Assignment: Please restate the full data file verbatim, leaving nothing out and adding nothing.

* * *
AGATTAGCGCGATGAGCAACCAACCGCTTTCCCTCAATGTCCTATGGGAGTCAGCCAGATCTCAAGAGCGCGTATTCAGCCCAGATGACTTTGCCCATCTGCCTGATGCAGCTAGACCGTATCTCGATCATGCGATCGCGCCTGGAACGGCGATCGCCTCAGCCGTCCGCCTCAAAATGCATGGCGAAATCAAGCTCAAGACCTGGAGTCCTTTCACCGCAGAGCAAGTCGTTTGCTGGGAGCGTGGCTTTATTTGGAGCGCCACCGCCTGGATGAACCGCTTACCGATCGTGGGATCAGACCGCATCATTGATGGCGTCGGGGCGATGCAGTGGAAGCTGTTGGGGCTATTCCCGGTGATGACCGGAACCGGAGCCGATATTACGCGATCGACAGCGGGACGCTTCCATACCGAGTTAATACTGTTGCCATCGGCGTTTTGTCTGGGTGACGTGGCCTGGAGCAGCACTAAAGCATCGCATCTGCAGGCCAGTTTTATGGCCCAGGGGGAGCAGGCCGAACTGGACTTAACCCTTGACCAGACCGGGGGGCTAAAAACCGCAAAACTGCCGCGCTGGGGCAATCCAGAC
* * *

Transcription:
AGATTAGCGCGATGAGCAACCAACCGCTTTCCCTCAATGTCCTATGGGAGTCAGCCAGATCTCAAGAGCGCGTATTCAGCCCAGATGACTTTGCCCATCTGCCTGATGCAGCTAGACCGTATCTCGATCATGCGATCGCGCCTGGAACGGCGATCGCCTCAGCCGTCCGCCTCAAAATGCATGGCGAAATCAAGCTCAAGACCTGGAGTCCTTTCACCGCAGAGCAAGTCGTTTGCTGGGAGCGTGGCTTTATTTGGAGCGCCACCGCCTGGATGAACCGCTTACCGATCGTGGGATCAGACCGCATCATTGATGGCGTCGGGGCGATGCAGTGGAAGCTGTTGGGGCTATTCCCGGTGATGACCGGAACCGGAGCCGATATTACGCGATCGACAGCGGGACGCTTCCATACCGAGTTAATACTGTTGCCATCGGCGTTTTGTCTGGGTGACGTGGCCTGGAGCAGCACTAAAGCATCGCATCTGCAGGCCAGTTTTATGGCCCAGGGGGAGCAGGCCGAACTGGACTTAACCCTTGACCAGACCGGGGGGCTAAAAACCGCAAAACTGCCGCGCTGGGGCAATCCAGAC